I’ve been praising this film for nearly a year now, since I caught it at the Venice Film Festival. Now at last, it’s out on a brief theatrical run in London (Curzon Bloomsbury and Picturehouse Central, mainly) and it really should be seen and heard in cinema.
It’s about the extraordinary murder of jazz trumpeter Lee Morgan, shot by a woman called Helen on a snowy night in New York.
I’m a big fan of Morgan’s playing, such a blistering star of the horn on grooves such as The Sidewinder, Cornbread and The Rumproller, fiery yet cool, clear as a bell, imbued with funkiness and urgent with experiment in his solos.
All that comes over in the doc, as well as the man’s stylishness and handsome appeal, as does the atmosphere of the jazz world of 60s New York, much of it captured in Blue Note producer Francis Wolff’s own photos of the musicians’ sessions.
But the other dimension is perhaps more fascinating, the story, some 25 years after Lee’s death, of a university lecturer coaxing an interview out of a woman called Helen Morgan.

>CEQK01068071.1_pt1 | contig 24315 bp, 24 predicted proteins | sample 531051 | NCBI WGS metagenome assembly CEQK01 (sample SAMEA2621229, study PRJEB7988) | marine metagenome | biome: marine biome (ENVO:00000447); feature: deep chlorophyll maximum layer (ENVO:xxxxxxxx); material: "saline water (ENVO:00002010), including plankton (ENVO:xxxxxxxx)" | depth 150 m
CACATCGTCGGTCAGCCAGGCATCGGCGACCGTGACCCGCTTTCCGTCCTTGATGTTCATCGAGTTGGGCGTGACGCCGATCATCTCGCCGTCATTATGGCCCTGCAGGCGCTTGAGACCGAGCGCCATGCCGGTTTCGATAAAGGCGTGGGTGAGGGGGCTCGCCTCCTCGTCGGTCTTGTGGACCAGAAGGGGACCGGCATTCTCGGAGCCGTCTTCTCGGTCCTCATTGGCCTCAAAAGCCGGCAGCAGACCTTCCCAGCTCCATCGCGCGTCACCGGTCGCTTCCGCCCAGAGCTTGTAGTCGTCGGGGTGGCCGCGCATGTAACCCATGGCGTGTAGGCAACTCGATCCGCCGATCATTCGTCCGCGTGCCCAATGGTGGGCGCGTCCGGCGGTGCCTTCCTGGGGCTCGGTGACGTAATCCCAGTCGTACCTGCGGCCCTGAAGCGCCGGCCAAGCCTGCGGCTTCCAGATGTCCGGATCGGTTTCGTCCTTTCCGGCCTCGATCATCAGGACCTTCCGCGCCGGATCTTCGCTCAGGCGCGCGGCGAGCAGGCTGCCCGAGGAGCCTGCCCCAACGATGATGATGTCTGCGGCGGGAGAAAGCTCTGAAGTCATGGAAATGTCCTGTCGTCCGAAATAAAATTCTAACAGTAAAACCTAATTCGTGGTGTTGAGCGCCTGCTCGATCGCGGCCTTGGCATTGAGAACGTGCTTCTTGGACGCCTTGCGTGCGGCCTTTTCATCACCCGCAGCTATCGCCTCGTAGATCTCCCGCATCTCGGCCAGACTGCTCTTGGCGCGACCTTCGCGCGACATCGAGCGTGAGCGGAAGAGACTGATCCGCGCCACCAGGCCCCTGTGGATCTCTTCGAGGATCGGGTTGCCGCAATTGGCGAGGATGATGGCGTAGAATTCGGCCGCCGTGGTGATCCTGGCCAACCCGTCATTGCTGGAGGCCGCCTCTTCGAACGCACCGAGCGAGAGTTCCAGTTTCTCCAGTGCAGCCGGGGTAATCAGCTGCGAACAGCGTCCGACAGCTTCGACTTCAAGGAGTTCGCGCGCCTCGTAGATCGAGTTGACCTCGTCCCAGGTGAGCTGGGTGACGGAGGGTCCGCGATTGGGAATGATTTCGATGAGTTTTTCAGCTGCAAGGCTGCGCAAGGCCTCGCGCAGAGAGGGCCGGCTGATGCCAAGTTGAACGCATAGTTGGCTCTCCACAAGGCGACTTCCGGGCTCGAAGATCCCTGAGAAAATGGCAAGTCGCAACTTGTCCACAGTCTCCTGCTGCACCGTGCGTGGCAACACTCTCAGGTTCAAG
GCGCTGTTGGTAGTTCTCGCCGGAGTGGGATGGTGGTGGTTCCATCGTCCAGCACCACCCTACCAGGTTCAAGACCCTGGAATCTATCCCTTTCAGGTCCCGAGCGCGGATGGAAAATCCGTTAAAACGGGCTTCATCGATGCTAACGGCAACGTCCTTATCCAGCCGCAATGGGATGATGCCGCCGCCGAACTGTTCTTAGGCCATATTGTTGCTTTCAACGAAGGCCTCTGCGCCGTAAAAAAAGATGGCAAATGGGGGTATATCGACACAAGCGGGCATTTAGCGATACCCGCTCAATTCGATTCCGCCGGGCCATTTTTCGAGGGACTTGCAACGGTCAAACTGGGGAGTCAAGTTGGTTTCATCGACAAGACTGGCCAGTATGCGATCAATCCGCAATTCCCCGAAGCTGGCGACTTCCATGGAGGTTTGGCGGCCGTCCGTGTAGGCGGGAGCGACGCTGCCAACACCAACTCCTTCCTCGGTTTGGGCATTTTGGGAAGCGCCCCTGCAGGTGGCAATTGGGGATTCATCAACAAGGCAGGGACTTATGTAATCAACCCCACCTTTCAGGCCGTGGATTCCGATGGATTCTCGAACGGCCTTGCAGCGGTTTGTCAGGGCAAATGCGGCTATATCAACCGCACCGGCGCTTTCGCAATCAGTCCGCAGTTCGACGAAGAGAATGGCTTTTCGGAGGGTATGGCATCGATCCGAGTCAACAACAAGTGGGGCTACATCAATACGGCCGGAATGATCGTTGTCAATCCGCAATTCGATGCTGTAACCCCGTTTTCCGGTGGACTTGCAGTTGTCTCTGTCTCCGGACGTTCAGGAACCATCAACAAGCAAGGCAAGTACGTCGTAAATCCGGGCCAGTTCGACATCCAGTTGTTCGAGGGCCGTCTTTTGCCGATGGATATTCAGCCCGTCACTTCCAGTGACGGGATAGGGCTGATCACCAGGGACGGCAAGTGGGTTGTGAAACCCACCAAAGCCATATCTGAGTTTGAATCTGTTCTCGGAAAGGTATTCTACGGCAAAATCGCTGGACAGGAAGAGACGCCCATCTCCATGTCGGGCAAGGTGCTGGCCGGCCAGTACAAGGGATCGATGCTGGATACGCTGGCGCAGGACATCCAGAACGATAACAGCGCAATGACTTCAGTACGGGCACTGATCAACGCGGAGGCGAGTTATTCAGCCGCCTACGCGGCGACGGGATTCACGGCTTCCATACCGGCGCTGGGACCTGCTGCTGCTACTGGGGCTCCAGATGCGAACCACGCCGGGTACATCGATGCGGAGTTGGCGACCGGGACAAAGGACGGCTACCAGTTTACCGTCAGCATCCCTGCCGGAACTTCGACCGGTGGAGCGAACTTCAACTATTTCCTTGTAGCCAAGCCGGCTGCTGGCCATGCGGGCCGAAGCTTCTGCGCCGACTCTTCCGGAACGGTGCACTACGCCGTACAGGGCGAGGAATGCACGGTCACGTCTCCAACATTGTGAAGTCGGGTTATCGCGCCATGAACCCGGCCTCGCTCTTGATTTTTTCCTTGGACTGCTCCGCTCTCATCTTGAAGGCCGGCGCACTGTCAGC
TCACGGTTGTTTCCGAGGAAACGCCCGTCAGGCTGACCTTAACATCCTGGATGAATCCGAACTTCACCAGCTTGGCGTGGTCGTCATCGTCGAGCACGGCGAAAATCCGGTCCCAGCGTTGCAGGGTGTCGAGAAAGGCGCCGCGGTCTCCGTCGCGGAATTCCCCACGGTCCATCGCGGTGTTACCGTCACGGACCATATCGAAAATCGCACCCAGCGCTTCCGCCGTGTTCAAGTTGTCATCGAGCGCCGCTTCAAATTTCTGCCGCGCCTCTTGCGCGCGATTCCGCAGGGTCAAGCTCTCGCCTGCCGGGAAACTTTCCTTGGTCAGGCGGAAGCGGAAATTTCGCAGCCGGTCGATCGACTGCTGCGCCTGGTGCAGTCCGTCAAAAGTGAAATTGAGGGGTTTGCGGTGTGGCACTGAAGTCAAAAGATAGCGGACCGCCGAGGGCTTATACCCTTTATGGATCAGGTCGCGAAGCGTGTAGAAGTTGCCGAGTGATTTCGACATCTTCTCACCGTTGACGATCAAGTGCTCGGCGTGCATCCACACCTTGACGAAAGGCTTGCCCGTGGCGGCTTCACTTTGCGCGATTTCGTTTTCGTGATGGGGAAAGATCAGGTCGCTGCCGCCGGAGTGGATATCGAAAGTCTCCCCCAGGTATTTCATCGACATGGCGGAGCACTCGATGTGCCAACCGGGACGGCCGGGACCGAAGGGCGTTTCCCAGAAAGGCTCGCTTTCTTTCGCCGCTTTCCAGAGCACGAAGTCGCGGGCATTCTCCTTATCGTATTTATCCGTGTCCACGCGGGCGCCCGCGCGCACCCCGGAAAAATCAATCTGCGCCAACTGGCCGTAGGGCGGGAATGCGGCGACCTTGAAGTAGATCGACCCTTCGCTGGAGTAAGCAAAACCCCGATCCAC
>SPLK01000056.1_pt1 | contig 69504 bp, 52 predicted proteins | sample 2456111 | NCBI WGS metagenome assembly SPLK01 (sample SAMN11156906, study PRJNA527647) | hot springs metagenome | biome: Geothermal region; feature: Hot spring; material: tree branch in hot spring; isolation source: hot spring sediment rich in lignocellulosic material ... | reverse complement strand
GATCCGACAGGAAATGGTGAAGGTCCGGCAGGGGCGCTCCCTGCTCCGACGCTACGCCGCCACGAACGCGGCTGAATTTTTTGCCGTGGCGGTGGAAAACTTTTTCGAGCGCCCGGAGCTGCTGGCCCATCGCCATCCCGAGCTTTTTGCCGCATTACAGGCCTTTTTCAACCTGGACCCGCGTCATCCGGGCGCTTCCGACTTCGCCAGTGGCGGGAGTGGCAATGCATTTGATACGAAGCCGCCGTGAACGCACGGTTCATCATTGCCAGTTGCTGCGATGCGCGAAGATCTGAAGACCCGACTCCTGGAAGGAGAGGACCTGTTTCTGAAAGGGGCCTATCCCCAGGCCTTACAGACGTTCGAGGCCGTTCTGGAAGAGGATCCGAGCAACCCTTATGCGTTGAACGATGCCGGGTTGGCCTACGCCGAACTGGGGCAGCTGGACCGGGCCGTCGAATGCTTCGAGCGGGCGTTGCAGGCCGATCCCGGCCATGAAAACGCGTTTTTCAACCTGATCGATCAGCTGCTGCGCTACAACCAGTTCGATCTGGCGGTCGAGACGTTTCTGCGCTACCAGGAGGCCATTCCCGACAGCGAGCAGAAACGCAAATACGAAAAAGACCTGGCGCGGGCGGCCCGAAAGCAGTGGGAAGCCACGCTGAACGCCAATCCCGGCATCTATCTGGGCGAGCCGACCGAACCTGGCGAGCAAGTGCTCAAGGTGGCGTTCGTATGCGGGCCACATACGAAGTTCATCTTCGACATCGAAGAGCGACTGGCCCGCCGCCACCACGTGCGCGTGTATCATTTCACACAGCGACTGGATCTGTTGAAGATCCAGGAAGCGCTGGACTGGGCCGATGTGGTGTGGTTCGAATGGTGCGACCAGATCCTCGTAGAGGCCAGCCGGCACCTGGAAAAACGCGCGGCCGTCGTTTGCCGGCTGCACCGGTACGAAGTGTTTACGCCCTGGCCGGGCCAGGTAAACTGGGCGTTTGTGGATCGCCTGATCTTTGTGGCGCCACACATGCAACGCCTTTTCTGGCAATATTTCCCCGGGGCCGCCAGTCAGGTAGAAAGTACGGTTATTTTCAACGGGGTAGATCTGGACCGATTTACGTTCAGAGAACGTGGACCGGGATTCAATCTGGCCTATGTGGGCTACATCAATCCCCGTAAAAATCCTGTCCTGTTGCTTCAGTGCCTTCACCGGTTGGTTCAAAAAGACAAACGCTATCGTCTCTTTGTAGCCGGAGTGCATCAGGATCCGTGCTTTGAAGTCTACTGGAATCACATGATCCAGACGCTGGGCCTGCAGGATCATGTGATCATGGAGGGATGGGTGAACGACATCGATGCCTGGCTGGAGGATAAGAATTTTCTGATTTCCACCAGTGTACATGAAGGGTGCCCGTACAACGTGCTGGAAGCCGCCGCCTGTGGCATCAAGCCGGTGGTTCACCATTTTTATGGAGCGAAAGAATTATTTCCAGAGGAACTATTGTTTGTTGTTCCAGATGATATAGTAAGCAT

The film is both their story. I called it a jazz detective story, requiring you to piece together scraps of myth and evidence. Swedish director Kasper Collin gives us a proper jazz movie, one that riffs and sparkles and spars, but always returns to restate its theme. It’s a beautiful film yet haunting and fragile, sad yet bristling with energy and youth, bubbling with the heat of jazz and passion.
I was delighted to host a QnA with Kasper at the film’s first night at Picturehouse Central. You can hear our discussion on the podcast. But, see the film, please, and go and get yourself some Lee Morgan.